How Not to Talk to Mentally Ill Friends

[TW emotional abuse, slurs, mental illness]

“If you just get up and do something, and you’ll feel better.”

“You’ve always got an excuse, eh?”

“You’re overreacting, grow up.”

All of these examples are from things my mother has said to me. With her training and work, my mother was in psychiatric care for 20 years. This is how widespread this thinking is.

Things we need to stop doing as a society: armchair diagnosing people, thinking our ill friends need our help, and instead think about how we can actually support our friends.

I’m going to run through a couple of things people say with what they probably hope are best intentions, and why they’re actually pretty damaging. Obviously these are generalisations, actual wordings will vary.

  1. “Don’t you think you should just try to get out of the house for a bit?” I can guarantee you that when I’m at my worst, the idea of being able to make it out of the house and into the world is top of my list. Sadly, there are a lot of factors that stop that. Any time I make plans with friends I have to consider a whole bunch of things: how many people am I going to be around, is it going to be super busy, how am I going to be the next day?  I have to factor in how much lasting effect a day of enjoyment is going to have on the rest of my week, and if it is going to affect my work, or my writing output. It’s like trying to juggle cats.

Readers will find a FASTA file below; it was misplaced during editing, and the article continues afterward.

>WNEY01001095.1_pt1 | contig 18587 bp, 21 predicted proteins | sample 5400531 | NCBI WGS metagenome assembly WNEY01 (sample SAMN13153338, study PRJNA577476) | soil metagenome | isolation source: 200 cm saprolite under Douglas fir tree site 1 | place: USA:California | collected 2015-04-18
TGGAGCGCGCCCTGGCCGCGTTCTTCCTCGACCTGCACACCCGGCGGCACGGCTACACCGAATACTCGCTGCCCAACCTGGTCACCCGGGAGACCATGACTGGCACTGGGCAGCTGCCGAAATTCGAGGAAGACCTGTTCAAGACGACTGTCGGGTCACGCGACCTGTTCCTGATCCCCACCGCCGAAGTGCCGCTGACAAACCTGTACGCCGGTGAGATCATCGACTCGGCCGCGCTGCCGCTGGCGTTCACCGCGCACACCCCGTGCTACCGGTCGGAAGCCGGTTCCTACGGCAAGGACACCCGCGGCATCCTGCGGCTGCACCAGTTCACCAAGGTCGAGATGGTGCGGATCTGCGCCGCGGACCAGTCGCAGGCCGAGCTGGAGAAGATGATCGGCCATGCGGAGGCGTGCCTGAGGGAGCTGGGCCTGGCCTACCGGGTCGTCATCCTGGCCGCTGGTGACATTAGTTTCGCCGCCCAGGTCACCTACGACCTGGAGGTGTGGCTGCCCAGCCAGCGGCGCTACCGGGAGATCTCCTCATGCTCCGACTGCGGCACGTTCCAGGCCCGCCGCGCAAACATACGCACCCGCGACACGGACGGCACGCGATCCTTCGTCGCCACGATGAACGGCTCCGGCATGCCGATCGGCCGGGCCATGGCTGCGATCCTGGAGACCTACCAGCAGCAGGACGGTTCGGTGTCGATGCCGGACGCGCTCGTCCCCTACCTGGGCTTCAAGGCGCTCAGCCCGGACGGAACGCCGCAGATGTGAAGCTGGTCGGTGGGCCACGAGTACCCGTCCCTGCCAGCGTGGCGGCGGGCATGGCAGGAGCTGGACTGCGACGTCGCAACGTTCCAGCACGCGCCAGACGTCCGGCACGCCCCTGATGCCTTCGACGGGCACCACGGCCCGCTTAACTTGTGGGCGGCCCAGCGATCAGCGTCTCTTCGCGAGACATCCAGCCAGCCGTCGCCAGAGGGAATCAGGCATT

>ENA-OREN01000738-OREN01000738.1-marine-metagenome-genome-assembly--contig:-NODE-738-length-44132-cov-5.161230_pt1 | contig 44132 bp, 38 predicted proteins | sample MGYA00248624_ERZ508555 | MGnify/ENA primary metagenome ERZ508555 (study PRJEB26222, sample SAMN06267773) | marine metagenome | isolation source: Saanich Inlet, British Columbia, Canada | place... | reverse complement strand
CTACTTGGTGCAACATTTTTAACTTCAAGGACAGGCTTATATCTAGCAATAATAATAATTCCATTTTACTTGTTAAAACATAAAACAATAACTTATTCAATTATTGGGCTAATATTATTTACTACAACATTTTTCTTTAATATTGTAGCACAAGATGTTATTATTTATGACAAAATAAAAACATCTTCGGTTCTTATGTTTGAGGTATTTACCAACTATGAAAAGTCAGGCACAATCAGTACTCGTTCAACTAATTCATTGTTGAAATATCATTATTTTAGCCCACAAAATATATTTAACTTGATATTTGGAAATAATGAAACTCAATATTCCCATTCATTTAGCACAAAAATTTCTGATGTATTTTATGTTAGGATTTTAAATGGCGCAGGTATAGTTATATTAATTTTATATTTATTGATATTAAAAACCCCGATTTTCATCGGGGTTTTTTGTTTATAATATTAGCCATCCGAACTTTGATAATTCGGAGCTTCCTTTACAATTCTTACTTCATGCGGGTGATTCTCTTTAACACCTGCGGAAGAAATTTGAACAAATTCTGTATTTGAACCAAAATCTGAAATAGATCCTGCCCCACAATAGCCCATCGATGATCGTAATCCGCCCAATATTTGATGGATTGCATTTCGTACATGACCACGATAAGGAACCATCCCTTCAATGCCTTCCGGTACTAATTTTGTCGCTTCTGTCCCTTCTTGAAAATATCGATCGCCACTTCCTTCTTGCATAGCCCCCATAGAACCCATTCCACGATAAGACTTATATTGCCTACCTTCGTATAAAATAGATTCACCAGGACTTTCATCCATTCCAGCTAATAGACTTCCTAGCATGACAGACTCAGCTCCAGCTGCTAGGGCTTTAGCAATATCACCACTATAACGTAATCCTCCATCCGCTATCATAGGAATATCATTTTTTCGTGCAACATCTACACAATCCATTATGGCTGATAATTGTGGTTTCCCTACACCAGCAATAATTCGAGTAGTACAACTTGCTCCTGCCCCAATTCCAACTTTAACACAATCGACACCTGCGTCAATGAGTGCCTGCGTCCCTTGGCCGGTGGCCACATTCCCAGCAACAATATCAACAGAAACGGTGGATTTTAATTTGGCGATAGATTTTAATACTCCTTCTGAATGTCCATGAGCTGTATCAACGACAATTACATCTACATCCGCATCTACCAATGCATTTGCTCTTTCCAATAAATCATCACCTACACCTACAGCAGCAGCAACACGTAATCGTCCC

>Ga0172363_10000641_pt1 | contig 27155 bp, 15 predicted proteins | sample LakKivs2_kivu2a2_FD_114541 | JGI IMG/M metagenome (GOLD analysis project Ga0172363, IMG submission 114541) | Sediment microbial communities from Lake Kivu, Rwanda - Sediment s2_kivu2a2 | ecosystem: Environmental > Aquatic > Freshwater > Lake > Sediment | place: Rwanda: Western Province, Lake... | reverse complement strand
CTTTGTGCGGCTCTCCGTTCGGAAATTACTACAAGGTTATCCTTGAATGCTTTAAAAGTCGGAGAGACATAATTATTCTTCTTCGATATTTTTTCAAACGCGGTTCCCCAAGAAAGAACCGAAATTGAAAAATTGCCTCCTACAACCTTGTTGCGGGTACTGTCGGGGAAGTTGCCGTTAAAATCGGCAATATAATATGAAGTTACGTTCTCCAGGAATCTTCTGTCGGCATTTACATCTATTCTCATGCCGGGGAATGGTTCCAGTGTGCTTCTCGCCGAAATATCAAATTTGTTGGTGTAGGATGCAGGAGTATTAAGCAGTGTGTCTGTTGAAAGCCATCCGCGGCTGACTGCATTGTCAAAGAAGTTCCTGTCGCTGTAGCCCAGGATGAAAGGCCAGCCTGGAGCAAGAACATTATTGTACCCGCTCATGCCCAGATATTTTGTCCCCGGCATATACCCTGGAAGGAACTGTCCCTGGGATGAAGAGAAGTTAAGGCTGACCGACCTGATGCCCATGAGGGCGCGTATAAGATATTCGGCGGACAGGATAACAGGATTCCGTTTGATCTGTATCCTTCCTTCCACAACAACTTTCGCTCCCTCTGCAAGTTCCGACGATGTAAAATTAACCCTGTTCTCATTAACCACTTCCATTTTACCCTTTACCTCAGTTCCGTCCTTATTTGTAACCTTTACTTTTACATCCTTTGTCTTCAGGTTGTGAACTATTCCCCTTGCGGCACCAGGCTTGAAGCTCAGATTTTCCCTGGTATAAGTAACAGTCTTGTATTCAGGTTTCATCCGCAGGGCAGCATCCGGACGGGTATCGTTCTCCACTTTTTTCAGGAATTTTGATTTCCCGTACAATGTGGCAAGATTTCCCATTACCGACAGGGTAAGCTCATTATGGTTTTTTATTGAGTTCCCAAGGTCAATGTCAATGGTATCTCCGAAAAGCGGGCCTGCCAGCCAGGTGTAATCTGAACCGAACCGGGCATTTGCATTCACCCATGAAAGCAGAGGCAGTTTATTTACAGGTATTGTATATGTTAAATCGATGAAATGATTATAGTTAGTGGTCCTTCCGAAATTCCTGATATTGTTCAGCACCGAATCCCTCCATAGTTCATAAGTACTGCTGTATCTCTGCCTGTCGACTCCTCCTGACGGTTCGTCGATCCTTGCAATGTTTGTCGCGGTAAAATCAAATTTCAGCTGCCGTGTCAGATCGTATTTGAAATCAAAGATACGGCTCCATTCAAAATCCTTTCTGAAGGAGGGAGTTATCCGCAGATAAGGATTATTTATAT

2. If you don’t want to see us, just say.” This is one that is often said after I’ve cancelled the same plans a few times, and the people I’ve been making the plans with feel they’re imposing on me. And they do with this, because it layers on yet more guilt. It’s not that I don’t want to see my friends, it’s that in that particular moment, I can’t.
  3. Oh, we’re going to do X, but you probably won’t want to come.” This leads on from the point before, and kinda hurts. I get that I don’t always make it to things, and you’re tired of asking me only for me to cancel, but talking about plans in front of me makes me feel like I’m wasting your time. When I’m having a bad time with my illnesses anyway, this doesn’t help.
  4. Oh, but Y does this for that illness, why don’t you try it?” I get that you want to help, but chances are if your friend has been diagnosed with something, their doctor has pointed them to all manner of resources in order to find a way for your friend to cope. That’s not to say you can’t help, but sometimes the feeling that friends are hovering nearby ready to jump in puts me on edge, and makes me a little more unlikely to say anything about how I’m feeling.
  5. Oh, I’m a bit depressed/OCD/dyslexic etc. too.” No, no you’re not. Because these are real diagnoses of real illnesses, not the odd day being sad, the odd habit that you can’t move past. I get it, it can be comforting to feel like you belong, but this trivialises illness and might upset your friends. Be careful.

There are loads more I could go into, but you get the general idea. Your friend might be mentally ill, and they may struggle with it, but they don’t want to be treated like anything other than a person. Be kind.

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